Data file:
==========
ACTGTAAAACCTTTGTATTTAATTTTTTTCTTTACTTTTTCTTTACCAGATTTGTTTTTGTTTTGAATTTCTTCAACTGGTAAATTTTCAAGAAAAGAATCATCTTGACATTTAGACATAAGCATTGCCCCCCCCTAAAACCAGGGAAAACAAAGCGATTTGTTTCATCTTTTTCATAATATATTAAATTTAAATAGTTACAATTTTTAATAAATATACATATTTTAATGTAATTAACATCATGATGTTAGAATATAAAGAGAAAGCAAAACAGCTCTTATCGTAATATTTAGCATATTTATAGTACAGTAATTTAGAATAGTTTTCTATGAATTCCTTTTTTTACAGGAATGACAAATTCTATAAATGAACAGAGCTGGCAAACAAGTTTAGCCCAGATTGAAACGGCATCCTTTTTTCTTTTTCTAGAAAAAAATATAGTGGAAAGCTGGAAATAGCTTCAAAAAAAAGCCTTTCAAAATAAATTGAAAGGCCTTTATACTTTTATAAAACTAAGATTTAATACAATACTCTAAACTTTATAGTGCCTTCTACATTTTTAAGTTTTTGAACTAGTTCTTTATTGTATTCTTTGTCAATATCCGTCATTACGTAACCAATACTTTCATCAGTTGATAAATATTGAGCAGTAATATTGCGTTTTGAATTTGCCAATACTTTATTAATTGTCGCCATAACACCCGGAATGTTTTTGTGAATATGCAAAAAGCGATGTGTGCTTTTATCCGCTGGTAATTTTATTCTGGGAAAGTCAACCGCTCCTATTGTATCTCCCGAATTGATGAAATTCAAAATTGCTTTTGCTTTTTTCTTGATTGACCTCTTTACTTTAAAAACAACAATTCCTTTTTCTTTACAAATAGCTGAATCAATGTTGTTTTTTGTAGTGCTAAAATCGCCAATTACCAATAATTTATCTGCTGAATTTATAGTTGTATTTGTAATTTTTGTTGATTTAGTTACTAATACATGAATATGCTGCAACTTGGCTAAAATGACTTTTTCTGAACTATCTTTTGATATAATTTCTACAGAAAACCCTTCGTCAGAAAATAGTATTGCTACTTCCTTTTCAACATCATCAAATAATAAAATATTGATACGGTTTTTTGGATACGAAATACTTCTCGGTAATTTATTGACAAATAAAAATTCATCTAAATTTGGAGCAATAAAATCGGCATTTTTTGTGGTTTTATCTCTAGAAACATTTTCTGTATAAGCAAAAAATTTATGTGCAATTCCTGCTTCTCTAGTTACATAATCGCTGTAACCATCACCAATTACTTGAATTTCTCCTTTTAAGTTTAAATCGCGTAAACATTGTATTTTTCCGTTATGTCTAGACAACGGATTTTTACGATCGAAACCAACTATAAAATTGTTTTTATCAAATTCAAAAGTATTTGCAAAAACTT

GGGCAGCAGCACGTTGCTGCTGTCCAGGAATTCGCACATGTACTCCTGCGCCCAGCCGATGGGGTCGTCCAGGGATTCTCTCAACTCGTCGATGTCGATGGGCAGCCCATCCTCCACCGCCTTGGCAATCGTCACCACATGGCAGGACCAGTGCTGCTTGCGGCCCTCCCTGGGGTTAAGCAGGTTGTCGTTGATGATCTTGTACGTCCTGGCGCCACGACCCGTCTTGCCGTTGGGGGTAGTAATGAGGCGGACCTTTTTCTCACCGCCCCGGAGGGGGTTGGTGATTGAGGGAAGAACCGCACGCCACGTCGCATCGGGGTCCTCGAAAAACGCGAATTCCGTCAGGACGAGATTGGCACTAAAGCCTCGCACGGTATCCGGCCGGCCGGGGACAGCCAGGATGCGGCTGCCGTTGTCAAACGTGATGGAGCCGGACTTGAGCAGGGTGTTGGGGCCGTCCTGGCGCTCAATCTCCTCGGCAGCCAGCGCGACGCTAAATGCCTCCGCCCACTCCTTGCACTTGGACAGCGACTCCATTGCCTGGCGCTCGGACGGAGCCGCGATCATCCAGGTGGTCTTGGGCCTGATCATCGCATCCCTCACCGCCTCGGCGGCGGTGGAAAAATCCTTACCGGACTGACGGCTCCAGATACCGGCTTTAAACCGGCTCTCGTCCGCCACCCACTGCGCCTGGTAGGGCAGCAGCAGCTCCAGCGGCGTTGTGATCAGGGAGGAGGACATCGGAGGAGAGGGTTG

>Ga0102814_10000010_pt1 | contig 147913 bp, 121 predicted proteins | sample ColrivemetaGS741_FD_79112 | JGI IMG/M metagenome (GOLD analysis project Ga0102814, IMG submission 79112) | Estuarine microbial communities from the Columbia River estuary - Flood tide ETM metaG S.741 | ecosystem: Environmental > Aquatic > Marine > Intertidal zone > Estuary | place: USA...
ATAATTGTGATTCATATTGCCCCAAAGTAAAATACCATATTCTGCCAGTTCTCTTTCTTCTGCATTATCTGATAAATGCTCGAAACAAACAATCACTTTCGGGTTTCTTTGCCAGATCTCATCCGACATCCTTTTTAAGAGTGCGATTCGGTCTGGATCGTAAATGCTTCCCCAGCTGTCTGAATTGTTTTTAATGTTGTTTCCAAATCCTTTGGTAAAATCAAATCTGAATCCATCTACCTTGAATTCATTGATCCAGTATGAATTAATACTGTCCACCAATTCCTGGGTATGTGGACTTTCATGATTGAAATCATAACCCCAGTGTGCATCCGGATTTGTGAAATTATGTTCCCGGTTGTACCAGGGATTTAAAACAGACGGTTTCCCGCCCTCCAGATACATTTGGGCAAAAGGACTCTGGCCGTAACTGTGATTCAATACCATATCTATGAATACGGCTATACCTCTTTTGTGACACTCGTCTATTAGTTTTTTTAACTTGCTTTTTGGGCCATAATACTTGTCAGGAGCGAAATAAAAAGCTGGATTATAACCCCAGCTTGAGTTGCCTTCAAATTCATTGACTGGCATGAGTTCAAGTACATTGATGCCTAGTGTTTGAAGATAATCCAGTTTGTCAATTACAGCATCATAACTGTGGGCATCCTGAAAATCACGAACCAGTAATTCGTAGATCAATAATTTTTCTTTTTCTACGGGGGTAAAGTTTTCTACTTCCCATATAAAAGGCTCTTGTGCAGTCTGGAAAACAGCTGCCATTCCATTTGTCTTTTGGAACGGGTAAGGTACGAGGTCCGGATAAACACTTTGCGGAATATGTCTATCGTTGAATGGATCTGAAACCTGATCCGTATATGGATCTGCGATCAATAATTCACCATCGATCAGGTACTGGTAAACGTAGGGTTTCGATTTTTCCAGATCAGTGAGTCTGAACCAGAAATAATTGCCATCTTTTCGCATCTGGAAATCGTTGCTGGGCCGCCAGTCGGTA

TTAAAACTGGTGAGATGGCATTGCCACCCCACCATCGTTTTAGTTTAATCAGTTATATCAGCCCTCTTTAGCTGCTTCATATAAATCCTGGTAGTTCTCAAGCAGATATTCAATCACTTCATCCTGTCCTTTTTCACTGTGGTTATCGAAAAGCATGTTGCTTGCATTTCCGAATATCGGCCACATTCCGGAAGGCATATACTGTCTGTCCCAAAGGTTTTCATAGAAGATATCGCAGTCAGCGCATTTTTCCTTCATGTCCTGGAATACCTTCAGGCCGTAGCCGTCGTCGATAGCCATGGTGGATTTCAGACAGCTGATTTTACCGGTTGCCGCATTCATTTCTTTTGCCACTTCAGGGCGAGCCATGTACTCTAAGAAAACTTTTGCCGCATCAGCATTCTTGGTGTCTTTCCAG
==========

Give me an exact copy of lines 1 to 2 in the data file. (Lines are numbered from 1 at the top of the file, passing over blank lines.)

ACTGTAAAACCTTTGTATTTAATTTTTTTCTTTACTTTTTCTTTACCAGATTTGTTTTTGTTTTGAATTTCTTCAACTGGTAAATTTTCAAGAAAAGAATCATCTTGACATTTAGACATAAGCATTGCCCCCCCCTAAAACCAGGGAAAACAAAGCGATTTGTTTCATCTTTTTCATAATATATTAAATTTAAATAGTTACAATTTTTAATAAATATACATATTTTAATGTAATTAACATCATGATGTTAGAATATAAAGAGAAAGCAAAACAGCTCTTATCGTAATATTTAGCATATTTATAGTACAGTAATTTAGAATAGTTTTCTATGAATTCCTTTTTTTACAGGAATGACAAATTCTATAAATGAACAGAGCTGGCAAACAAGTTTAGCCCAGATTGAAACGGCATCCTTTTTTCTTTTTCTAGAAAAAAATATAGTGGAAAGCTGGAAATAGCTTCAAAAAAAAGCCTTTCAAAATAAATTGAAAGGCCTTTATACTTTTATAAAACTAAGATTTAATACAATACTCTAAACTTTATAGTGCCTTCTACATTTTTAAGTTTTTGAACTAGTTCTTTATTGTATTCTTTGTCAATATCCGTCATTACGTAACCAATACTTTCATCAGTTGATAAATATTGAGCAGTAATATTGCGTTTTGAATTTGCCAATACTTTATTAATTGTCGCCATAACACCCGGAATGTTTTTGTGAATATGCAAAAAGCGATGTGTGCTTTTATCCGCTGGTAATTTTATTCTGGGAAAGTCAACCGCTCCTATTGTATCTCCCGAATTGATGAAATTCAAAATTGCTTTTGCTTTTTTCTTGATTGACCTCTTTACTTTAAAAACAACAATTCCTTTTTCTTTACAAATAGCTGAATCAATGTTGTTTTTTGTAGTGCTAAAATCGCCAATTACCAATAATTTATCTGCTGAATTTATAGTTGTATTTGTAATTTTTGTTGATTTAGTTACTAATACATGAATATGCTGCAACTTGGCTAAAATGACTTTTTCTGAACTATCTTTTGATATAATTTCTACAGAAAACCCTTCGTCAGAAAATAGTATTGCTACTTCCTTTTCAACATCATCAAATAATAAAATATTGATACGGTTTTTTGGATACGAAATACTTCTCGGTAATTTATTGACAAATAAAAATTCATCTAAATTTGGAGCAATAAAATCGGCATTTTTTGTGGTTTTATCTCTAGAAACATTTTCTGTATAAGCAAAAAATTTATGTGCAATTCCTGCTTCTCTAGTTACATAATCGCTGTAACCATCACCAATTACTTGAATTTCTCCTTTTAAGTTTAAATCGCGTAAACATTGTATTTTTCCGTTATGTCTAGACAACGGATTTTTACGATCGAAACCAACTATAAAATTGTTTTTATCAAATTCAAAAGTATTTGCAAAAACTT

GGGCAGCAGCACGTTGCTGCTGTCCAGGAATTCGCACATGTACTCCTGCGCCCAGCCGATGGGGTCGTCCAGGGATTCTCTCAACTCGTCGATGTCGATGGGCAGCCCATCCTCCACCGCCTTGGCAATCGTCACCACATGGCAGGACCAGTGCTGCTTGCGGCCCTCCCTGGGGTTAAGCAGGTTGTCGTTGATGATCTTGTACGTCCTGGCGCCACGACCCGTCTTGCCGTTGGGGGTAGTAATGAGGCGGACCTTTTTCTCACCGCCCCGGAGGGGGTTGGTGATTGAGGGAAGAACCGCACGCCACGTCGCATCGGGGTCCTCGAAAAACGCGAATTCCGTCAGGACGAGATTGGCACTAAAGCCTCGCACGGTATCCGGCCGGCCGGGGACAGCCAGGATGCGGCTGCCGTTGTCAAACGTGATGGAGCCGGACTTGAGCAGGGTGTTGGGGCCGTCCTGGCGCTCAATCTCCTCGGCAGCCAGCGCGACGCTAAATGCCTCCGCCCACTCCTTGCACTTGGACAGCGACTCCATTGCCTGGCGCTCGGACGGAGCCGCGATCATCCAGGTGGTCTTGGGCCTGATCATCGCATCCCTCACCGCCTCGGCGGCGGTGGAAAAATCCTTACCGGACTGACGGCTCCAGATACCGGCTTTAAACCGGCTCTCGTCCGCCACCCACTGCGCCTGGTAGGGCAGCAGCAGCTCCAGCGGCGTTGTGATCAGGGAGGAGGACATCGGAGGAGAGGGTTG